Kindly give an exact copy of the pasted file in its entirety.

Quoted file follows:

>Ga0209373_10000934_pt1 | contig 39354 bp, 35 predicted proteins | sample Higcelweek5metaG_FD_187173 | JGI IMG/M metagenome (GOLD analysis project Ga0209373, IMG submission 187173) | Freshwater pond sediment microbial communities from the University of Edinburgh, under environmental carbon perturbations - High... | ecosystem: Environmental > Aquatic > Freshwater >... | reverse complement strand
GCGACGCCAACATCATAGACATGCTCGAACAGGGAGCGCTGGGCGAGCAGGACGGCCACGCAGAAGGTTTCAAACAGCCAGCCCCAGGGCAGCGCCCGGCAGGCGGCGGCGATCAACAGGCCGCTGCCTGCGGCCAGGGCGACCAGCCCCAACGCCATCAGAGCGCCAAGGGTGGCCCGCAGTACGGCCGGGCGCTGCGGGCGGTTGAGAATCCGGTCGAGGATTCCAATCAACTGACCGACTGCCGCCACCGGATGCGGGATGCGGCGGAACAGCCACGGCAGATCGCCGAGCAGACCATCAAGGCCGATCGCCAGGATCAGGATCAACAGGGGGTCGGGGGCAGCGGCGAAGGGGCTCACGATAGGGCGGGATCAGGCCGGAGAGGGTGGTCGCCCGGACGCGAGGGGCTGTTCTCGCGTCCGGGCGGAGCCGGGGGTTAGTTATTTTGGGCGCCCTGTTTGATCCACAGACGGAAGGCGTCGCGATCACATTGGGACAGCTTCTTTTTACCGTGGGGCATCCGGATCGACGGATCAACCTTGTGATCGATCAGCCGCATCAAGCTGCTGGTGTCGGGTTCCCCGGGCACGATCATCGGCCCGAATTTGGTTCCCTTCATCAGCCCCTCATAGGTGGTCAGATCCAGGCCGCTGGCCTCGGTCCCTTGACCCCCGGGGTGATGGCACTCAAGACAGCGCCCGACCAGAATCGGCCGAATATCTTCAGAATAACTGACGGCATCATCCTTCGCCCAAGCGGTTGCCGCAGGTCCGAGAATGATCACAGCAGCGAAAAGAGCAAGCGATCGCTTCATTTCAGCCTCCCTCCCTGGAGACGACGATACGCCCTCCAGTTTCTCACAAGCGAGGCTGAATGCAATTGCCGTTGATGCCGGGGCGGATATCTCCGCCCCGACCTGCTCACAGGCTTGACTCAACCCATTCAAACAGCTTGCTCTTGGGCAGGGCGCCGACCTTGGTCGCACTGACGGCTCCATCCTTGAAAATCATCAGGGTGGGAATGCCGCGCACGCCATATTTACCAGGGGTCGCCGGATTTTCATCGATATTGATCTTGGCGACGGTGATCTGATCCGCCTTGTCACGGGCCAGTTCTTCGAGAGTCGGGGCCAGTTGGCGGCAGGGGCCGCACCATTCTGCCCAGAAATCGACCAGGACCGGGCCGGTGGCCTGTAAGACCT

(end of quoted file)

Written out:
>Ga0209373_10000934_pt1 | contig 39354 bp, 35 predicted proteins | sample Higcelweek5metaG_FD_187173 | JGI IMG/M metagenome (GOLD analysis project Ga0209373, IMG submission 187173) | Freshwater pond sediment microbial communities from the University of Edinburgh, under environmental carbon perturbations - High... | ecosystem: Environmental > Aquatic > Freshwater >... | reverse complement strand
GCGACGCCAACATCATAGACATGCTCGAACAGGGAGCGCTGGGCGAGCAGGACGGCCACGCAGAAGGTTTCAAACAGCCAGCCCCAGGGCAGCGCCCGGCAGGCGGCGGCGATCAACAGGCCGCTGCCTGCGGCCAGGGCGACCAGCCCCAACGCCATCAGAGCGCCAAGGGTGGCCCGCAGTACGGCCGGGCGCTGCGGGCGGTTGAGAATCCGGTCGAGGATTCCAATCAACTGACCGACTGCCGCCACCGGATGCGGGATGCGGCGGAACAGCCACGGCAGATCGCCGAGCAGACCATCAAGGCCGATCGCCAGGATCAGGATCAACAGGGGGTCGGGGGCAGCGGCGAAGGGGCTCACGATAGGGCGGGATCAGGCCGGAGAGGGTGGTCGCCCGGACGCGAGGGGCTGTTCTCGCGTCCGGGCGGAGCCGGGGGTTAGTTATTTTGGGCGCCCTGTTTGATCCACAGACGGAAGGCGTCGCGATCACATTGGGACAGCTTCTTTTTACCGTGGGGCATCCGGATCGACGGATCAACCTTGTGATCGATCAGCCGCATCAAGCTGCTGGTGTCGGGTTCCCCGGGCACGATCATCGGCCCGAATTTGGTTCCCTTCATCAGCCCCTCATAGGTGGTCAGATCCAGGCCGCTGGCCTCGGTCCCTTGACCCCCGGGGTGATGGCACTCAAGACAGCGCCCGACCAGAATCGGCCGAATATCTTCAGAATAACTGACGGCATCATCCTTCGCCCAAGCGGTTGCCGCAGGTCCGAGAATGATCACAGCAGCGAAAAGAGCAAGCGATCGCTTCATTTCAGCCTCCCTCCCTGGAGACGACGATACGCCCTCCAGTTTCTCACAAGCGAGGCTGAATGCAATTGCCGTTGATGCCGGGGCGGATATCTCCGCCCCGACCTGCTCACAGGCTTGACTCAACCCATTCAAACAGCTTGCTCTTGGGCAGGGCGCCGACCTTGGTCGCACTGACGGCTCCATCCTTGAAAATCATCAGGGTGGGAATGCCGCGCACGCCATATTTACCAGGGGTCGCCGGATTTTCATCGATATTGATCTTGGCGACGGTGATCTGATCCGCCTTGTCACGGGCCAGTTCTTCGAGAGTCGGGGCCAGTTGGCGGCAGGGGCCGCACCATTCTGCCCAGAAATCGACCAGGACCGGGCCGGTGGCCTGTAAGACCT